If you still have mailboxes on-premises, the Microsoft recommendation is to move to Exchange 2019. Mainstream support for Exchange 2019 will end on January 1st, 2024, and extended support for Exchange 2019 will end on October 14, 2025 (this is the same date as end of extended support for Exchange 2016).

What to do

  1. If you are still on Exchange 2010, I would urge you to move to Exchange 2016 as soon as possible. Mainstream support for Exchange 2016 will stop this October, but according to Microsoft you are still safe since Security Updates will be released when needed. There’s no direct need to upgrade to Exchange 2019 at this moment, but this is something you must consider the upcoming time. I do know customers however that only want products that are in mainstream support, so if you are in this boat you must move to Exchange 2019 of course.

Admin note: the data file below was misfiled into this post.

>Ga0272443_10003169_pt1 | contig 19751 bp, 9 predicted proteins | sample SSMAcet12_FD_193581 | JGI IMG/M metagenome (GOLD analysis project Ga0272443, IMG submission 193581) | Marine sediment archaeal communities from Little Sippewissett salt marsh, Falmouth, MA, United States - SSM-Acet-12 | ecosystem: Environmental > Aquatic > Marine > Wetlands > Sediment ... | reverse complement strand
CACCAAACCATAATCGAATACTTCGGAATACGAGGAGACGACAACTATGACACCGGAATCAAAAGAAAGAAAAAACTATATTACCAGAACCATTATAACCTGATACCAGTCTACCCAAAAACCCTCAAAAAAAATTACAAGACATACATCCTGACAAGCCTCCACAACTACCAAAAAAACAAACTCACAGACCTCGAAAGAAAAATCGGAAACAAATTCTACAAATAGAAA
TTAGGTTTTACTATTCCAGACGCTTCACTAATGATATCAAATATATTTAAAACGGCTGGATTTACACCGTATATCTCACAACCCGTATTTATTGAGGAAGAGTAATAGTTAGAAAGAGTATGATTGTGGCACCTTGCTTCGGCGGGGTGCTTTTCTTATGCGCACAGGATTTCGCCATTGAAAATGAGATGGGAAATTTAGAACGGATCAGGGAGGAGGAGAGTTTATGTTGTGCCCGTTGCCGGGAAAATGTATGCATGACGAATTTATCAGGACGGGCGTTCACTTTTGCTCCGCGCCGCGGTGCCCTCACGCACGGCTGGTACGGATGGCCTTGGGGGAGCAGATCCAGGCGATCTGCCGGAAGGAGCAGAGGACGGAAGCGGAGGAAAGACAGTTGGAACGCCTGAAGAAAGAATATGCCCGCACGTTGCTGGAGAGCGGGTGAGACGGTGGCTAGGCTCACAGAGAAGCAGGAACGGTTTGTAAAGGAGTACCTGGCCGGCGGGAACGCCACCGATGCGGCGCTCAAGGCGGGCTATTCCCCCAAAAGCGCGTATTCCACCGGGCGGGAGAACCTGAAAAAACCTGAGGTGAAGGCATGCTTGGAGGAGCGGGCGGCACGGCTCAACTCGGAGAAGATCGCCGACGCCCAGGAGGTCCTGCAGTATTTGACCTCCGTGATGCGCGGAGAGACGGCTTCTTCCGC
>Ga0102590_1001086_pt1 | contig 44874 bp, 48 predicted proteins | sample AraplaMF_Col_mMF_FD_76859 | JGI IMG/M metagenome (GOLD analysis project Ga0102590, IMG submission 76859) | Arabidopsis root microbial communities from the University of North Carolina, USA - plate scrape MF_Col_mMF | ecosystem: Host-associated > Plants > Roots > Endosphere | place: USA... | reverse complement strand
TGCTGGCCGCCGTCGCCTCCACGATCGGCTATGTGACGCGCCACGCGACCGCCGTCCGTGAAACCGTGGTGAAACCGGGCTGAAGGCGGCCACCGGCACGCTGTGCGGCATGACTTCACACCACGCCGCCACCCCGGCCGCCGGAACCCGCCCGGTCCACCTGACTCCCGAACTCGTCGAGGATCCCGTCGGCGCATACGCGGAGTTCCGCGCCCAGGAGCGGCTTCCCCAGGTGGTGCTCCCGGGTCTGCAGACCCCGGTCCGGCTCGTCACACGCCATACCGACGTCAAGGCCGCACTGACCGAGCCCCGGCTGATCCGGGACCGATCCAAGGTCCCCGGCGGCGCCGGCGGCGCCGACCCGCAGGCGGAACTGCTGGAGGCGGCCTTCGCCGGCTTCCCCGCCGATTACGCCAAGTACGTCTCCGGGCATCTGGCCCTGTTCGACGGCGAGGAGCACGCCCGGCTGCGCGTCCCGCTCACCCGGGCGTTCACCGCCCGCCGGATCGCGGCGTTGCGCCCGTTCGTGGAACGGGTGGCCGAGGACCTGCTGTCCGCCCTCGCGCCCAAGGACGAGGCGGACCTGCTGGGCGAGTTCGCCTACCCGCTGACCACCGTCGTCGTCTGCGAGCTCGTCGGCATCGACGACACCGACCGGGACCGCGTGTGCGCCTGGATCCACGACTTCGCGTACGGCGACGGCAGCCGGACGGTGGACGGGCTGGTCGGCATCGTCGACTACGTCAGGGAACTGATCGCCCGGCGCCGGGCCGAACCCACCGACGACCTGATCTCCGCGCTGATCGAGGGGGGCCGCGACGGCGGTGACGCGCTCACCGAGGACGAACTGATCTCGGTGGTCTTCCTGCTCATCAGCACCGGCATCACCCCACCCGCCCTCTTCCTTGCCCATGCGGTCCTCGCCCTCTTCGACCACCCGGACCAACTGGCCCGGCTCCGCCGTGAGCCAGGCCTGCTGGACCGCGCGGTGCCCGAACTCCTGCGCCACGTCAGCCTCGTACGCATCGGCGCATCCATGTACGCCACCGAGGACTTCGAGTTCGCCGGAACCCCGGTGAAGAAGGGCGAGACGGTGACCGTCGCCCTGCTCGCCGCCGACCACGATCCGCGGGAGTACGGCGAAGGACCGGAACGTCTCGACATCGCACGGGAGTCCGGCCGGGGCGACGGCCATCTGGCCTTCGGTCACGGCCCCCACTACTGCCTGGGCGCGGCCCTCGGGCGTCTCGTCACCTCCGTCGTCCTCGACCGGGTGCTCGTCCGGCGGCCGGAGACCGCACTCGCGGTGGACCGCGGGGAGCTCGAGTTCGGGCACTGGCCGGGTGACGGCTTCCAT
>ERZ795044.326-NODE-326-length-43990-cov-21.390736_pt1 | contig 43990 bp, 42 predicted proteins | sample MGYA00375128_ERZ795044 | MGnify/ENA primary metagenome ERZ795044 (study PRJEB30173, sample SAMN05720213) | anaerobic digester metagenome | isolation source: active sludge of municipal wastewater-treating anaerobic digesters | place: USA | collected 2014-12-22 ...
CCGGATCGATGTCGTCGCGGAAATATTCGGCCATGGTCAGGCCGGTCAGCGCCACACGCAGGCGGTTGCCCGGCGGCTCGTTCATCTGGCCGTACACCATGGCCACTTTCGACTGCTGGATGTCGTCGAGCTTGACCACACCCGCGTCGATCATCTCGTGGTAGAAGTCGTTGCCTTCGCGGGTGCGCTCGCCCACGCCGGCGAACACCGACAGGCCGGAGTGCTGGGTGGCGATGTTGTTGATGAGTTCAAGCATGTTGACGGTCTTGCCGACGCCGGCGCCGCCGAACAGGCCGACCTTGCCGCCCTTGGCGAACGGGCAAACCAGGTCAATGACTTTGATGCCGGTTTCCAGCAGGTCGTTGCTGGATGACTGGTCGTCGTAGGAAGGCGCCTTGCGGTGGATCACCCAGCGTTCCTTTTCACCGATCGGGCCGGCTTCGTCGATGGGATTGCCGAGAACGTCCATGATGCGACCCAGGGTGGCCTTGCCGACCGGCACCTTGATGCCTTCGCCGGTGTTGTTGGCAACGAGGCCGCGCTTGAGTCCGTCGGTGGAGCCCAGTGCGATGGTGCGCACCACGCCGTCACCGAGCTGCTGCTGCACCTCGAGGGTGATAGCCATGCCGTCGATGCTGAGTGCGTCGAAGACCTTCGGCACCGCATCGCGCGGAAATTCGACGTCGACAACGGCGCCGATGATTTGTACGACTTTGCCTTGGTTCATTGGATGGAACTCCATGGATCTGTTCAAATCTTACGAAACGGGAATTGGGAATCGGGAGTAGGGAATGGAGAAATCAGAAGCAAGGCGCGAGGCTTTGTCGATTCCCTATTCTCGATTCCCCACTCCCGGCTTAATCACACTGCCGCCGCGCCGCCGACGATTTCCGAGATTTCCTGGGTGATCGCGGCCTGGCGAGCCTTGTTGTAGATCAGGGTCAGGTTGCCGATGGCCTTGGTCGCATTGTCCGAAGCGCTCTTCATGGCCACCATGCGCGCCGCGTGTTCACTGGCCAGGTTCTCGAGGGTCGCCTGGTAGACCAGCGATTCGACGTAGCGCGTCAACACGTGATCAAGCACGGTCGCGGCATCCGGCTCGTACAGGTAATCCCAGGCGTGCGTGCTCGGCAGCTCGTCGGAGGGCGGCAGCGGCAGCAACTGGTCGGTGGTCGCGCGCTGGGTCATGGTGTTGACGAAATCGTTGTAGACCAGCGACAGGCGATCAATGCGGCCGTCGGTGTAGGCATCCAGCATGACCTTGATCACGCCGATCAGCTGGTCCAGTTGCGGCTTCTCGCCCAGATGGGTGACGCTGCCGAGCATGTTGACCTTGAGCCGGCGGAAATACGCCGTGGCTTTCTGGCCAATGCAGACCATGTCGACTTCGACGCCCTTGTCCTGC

2. If you are running Exchange 2013, you must start moving to Exchange 2019 anytime soon for optimal support and skip Exchange 2016.
  3. If you are in an Exchange 2016 hybrid scenario and all your mailboxes are in Exchange Online, you are safe to stay in this situation until Microsoft releases a final solution for that dreaded last Exchange server on-premises for management purposes.
  4. If you are in Exchange 2016 hybrid and you still have mailboxes on-premises, you must move this to Exchange 2019 hybrid to stay in a supported configuration. Please keep in mind that Microsoft only supports the version n-1 in a hybrid scenario, which means automatically Exchange 2019 after this October.

 

 

Office 365 Groups not showing up in Outlook 2016